Rachael Hanel lives and writes just outside of Mankato, Minnesota. She is a former newspaper reporter and copy editor and teaches Mass Media at Minnesota State University, Mankato. We’ll Be the Last Ones to Let You Down: Memoir of a Gravedigger’s Daughter, is her first book for adults. She blogs about death and grief’s role in culture at www.rachaelhanel.me. You can find Rachael on Twitter at @Rachael18.
I invited Rachael to The Blog Tour because she is a dedicated professional writer, frequent blogger, and generous with her talents. We can all learn from her self-discipline and willingness to engage and share in the writing community.
Shauna Hambrick Jones is a native daughter of West Virginia and a proud graduate of WV Wesleyan College’s MFA program. She has been published in Vandalia, Wesleyan’s literary journal; Connotation Press: An Online Artifact; and Chicken Soup for the Soul: The Magic of Mothers and Daughters. She’s a self-described grateful wife and mother; lover of words, Texas Hold ’Em, Prince’s music, and reading in the bath until her toes are waterlogged. Connect with Shauna on her blog, Mental Shenanigans, or on Twitter, @ShaunaGJones.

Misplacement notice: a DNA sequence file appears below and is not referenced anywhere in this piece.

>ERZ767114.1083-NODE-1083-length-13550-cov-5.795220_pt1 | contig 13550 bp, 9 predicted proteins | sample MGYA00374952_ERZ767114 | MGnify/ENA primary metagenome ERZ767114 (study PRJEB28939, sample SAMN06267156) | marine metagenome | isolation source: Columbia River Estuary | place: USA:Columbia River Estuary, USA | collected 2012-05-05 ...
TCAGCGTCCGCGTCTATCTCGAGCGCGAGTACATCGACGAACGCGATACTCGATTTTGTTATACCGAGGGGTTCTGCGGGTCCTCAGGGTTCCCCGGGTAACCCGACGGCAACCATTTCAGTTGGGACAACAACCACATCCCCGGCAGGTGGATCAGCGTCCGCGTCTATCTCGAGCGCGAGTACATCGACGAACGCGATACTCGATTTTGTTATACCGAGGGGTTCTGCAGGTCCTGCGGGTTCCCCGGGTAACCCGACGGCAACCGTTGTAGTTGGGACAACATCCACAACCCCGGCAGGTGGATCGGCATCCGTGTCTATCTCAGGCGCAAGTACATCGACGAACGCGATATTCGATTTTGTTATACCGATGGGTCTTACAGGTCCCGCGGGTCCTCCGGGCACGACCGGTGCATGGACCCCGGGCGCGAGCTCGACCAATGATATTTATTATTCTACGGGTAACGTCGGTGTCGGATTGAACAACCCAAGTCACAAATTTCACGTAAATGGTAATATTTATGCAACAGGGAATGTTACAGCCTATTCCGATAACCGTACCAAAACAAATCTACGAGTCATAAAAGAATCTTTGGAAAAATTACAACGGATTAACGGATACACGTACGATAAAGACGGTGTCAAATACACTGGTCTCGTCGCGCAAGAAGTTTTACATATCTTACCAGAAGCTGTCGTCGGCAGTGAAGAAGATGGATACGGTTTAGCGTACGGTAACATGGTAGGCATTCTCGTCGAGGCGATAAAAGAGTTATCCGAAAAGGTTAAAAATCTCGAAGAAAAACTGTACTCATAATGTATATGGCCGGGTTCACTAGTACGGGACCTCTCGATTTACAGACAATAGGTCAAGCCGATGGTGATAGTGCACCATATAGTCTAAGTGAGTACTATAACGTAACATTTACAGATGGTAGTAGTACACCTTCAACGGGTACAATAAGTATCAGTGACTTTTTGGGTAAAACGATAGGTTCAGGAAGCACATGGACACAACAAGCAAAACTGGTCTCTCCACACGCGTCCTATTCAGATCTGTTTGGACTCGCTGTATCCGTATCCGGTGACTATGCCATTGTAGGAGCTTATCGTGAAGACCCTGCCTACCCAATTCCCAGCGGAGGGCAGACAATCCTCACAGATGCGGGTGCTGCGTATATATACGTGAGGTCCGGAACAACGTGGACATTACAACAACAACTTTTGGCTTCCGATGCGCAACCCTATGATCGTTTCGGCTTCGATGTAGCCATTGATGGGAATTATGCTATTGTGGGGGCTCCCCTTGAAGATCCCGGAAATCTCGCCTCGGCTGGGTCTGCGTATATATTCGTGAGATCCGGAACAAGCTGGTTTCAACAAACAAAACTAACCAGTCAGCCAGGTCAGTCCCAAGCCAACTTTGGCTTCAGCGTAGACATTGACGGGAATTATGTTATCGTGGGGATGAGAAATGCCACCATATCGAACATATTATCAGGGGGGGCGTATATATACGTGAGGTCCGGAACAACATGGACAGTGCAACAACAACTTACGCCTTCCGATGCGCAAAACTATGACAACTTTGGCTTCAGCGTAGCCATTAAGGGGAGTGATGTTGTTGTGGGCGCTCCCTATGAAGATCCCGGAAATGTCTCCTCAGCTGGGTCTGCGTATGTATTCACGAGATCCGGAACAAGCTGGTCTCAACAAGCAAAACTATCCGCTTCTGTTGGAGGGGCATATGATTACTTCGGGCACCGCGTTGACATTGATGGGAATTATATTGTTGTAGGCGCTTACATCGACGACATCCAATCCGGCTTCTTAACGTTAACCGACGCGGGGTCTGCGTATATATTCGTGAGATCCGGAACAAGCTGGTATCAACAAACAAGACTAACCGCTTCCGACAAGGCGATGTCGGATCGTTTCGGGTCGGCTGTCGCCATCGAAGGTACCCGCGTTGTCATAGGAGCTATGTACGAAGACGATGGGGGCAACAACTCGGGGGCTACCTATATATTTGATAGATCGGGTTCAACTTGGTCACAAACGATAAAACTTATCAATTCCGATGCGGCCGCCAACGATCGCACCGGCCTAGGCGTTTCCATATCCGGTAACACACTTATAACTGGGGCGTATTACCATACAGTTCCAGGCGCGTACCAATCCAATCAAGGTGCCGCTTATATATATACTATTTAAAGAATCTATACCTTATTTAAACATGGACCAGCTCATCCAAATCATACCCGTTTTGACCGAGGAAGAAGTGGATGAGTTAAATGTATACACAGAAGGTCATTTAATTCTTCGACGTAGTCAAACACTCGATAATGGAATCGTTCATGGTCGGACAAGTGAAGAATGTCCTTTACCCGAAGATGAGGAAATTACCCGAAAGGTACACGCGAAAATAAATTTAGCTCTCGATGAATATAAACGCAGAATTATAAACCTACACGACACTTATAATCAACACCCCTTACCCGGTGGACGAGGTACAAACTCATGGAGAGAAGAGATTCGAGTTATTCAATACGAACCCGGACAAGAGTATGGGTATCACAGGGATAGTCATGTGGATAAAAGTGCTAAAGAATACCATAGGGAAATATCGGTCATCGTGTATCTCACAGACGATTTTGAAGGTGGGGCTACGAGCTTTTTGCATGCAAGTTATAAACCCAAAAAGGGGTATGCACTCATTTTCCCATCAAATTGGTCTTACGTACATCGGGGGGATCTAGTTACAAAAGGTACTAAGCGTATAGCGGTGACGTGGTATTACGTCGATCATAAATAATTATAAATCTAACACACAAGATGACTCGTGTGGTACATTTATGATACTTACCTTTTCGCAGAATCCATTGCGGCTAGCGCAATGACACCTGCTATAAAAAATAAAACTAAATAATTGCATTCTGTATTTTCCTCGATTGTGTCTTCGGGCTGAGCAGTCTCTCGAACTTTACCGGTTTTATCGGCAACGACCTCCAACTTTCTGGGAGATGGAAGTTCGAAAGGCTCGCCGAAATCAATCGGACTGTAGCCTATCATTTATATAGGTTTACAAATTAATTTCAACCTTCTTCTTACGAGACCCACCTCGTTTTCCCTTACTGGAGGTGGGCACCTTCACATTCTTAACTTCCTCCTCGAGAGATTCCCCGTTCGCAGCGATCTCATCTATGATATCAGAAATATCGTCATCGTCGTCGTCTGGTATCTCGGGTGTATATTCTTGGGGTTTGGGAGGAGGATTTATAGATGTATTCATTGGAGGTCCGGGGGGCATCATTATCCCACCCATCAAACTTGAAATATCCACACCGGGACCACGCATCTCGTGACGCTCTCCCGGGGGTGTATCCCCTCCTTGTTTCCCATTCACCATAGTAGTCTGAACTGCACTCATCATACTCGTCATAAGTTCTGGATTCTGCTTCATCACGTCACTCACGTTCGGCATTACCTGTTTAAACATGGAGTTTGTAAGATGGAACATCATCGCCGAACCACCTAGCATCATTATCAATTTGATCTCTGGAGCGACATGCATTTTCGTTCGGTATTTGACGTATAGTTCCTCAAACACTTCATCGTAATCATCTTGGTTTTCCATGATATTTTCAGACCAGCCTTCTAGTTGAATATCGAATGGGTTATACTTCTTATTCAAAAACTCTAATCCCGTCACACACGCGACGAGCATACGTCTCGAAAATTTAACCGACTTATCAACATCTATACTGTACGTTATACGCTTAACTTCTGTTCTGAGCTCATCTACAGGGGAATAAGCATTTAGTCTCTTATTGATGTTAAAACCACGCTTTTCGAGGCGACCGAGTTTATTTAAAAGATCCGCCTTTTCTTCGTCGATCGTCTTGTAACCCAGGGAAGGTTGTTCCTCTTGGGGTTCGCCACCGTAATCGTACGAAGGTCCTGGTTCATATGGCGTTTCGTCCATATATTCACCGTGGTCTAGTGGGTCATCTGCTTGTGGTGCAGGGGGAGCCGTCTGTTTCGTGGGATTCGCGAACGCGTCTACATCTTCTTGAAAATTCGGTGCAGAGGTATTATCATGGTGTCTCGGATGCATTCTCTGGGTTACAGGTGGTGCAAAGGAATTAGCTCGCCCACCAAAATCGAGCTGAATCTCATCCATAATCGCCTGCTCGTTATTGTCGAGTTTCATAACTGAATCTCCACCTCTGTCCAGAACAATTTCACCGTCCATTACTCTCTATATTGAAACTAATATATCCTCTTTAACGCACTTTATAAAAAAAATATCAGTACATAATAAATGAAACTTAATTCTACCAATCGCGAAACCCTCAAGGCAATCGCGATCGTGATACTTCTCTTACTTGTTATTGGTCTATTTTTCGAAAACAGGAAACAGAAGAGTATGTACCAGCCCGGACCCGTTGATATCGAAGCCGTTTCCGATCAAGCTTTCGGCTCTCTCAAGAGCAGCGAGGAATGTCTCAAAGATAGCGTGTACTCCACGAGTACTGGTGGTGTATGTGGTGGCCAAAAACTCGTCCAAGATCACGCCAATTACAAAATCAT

I invited Shauna to The Blog Tour because she is a personal friend and we studied together in the WVWC MFA program. She also has an attraction to baring her soul through her writing. She is devoted to her work, and she takes amazing risks that pay off. She’s someone to listen to, someone to read.
Vernon Wildy, Jr., is a resident of Glen Allen, Virginia. He has published his work on sites such as Esse Diem for the Essays on Childhood, The Man Cave Podcast, Intentional Walk Review, and his own poetry blog, I Got Something to Say. He published his novel, Nice Guys Finish Last, in 2011. Connect with Vernon on Facebook via his author page, and on Twitter, @VernonWildyJr.